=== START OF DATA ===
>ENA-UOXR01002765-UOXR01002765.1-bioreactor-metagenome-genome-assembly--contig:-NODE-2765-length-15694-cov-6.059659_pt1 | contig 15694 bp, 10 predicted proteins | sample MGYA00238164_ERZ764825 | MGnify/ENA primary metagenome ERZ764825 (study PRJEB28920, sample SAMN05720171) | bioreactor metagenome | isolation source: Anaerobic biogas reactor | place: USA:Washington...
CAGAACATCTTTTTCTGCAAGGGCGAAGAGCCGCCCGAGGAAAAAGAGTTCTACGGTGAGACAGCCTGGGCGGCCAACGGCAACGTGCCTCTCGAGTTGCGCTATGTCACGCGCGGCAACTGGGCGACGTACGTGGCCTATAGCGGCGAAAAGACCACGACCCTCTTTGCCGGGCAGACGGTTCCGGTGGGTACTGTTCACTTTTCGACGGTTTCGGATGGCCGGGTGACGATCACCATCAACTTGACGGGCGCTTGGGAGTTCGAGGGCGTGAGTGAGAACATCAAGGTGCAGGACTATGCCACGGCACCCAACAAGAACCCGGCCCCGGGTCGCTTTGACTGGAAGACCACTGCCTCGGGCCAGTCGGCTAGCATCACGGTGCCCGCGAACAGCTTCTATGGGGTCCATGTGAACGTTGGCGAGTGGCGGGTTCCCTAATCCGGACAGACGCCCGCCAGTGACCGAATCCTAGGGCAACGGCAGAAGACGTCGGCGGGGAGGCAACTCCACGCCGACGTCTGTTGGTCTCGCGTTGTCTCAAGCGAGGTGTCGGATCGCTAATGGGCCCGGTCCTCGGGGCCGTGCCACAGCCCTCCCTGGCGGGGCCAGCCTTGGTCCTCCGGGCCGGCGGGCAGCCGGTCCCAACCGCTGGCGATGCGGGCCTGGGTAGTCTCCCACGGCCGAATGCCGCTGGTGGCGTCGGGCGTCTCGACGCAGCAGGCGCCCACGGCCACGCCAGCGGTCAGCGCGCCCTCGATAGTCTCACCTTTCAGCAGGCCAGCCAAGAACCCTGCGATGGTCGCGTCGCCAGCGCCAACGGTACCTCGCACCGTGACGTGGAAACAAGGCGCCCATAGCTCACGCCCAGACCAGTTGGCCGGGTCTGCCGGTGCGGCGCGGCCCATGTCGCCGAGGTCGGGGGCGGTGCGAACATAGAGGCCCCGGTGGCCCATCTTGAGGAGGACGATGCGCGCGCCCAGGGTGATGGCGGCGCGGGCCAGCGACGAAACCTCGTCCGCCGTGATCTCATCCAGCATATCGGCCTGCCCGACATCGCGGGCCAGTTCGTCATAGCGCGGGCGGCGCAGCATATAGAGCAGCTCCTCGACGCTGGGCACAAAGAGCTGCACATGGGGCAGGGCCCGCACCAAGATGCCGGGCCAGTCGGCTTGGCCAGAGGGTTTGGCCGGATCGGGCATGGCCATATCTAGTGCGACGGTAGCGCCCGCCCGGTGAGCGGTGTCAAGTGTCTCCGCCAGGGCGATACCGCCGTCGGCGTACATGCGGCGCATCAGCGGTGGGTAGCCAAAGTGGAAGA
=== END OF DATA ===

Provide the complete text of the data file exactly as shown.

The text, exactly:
>ENA-UOXR01002765-UOXR01002765.1-bioreactor-metagenome-genome-assembly--contig:-NODE-2765-length-15694-cov-6.059659_pt1 | contig 15694 bp, 10 predicted proteins | sample MGYA00238164_ERZ764825 | MGnify/ENA primary metagenome ERZ764825 (study PRJEB28920, sample SAMN05720171) | bioreactor metagenome | isolation source: Anaerobic biogas reactor | place: USA:Washington...
CAGAACATCTTTTTCTGCAAGGGCGAAGAGCCGCCCGAGGAAAAAGAGTTCTACGGTGAGACAGCCTGGGCGGCCAACGGCAACGTGCCTCTCGAGTTGCGCTATGTCACGCGCGGCAACTGGGCGACGTACGTGGCCTATAGCGGCGAAAAGACCACGACCCTCTTTGCCGGGCAGACGGTTCCGGTGGGTACTGTTCACTTTTCGACGGTTTCGGATGGCCGGGTGACGATCACCATCAACTTGACGGGCGCTTGGGAGTTCGAGGGCGTGAGTGAGAACATCAAGGTGCAGGACTATGCCACGGCACCCAACAAGAACCCGGCCCCGGGTCGCTTTGACTGGAAGACCACTGCCTCGGGCCAGTCGGCTAGCATCACGGTGCCCGCGAACAGCTTCTATGGGGTCCATGTGAACGTTGGCGAGTGGCGGGTTCCCTAATCCGGACAGACGCCCGCCAGTGACCGAATCCTAGGGCAACGGCAGAAGACGTCGGCGGGGAGGCAACTCCACGCCGACGTCTGTTGGTCTCGCGTTGTCTCAAGCGAGGTGTCGGATCGCTAATGGGCCCGGTCCTCGGGGCCGTGCCACAGCCCTCCCTGGCGGGGCCAGCCTTGGTCCTCCGGGCCGGCGGGCAGCCGGTCCCAACCGCTGGCGATGCGGGCCTGGGTAGTCTCCCACGGCCGAATGCCGCTGGTGGCGTCGGGCGTCTCGACGCAGCAGGCGCCCACGGCCACGCCAGCGGTCAGCGCGCCCTCGATAGTCTCACCTTTCAGCAGGCCAGCCAAGAACCCTGCGATGGTCGCGTCGCCAGCGCCAACGGTACCTCGCACCGTGACGTGGAAACAAGGCGCCCATAGCTCACGCCCAGACCAGTTGGCCGGGTCTGCCGGTGCGGCGCGGCCCATGTCGCCGAGGTCGGGGGCGGTGCGAACATAGAGGCCCCGGTGGCCCATCTTGAGGAGGACGATGCGCGCGCCCAGGGTGATGGCGGCGCGGGCCAGCGACGAAACCTCGTCCGCCGTGATCTCATCCAGCATATCGGCCTGCCCGACATCGCGGGCCAGTTCGTCATAGCGCGGGCGGCGCAGCATATAGAGCAGCTCCTCGACGCTGGGCACAAAGAGCTGCACATGGGGCAGGGCCCGCACCAAGATGCCGGGCCAGTCGGCTTGGCCAGAGGGTTTGGCCGGATCGGGCATGGCCATATCTAGTGCGACGGTAGCGCCCGCCCGGTGAGCGGTGTCAAGTGTCTCCGCCAGGGCGATACCGCCGTCGGCGTACATGCGGCGCATCAGCGGTGGGTAGCCAAAGTGGAAGA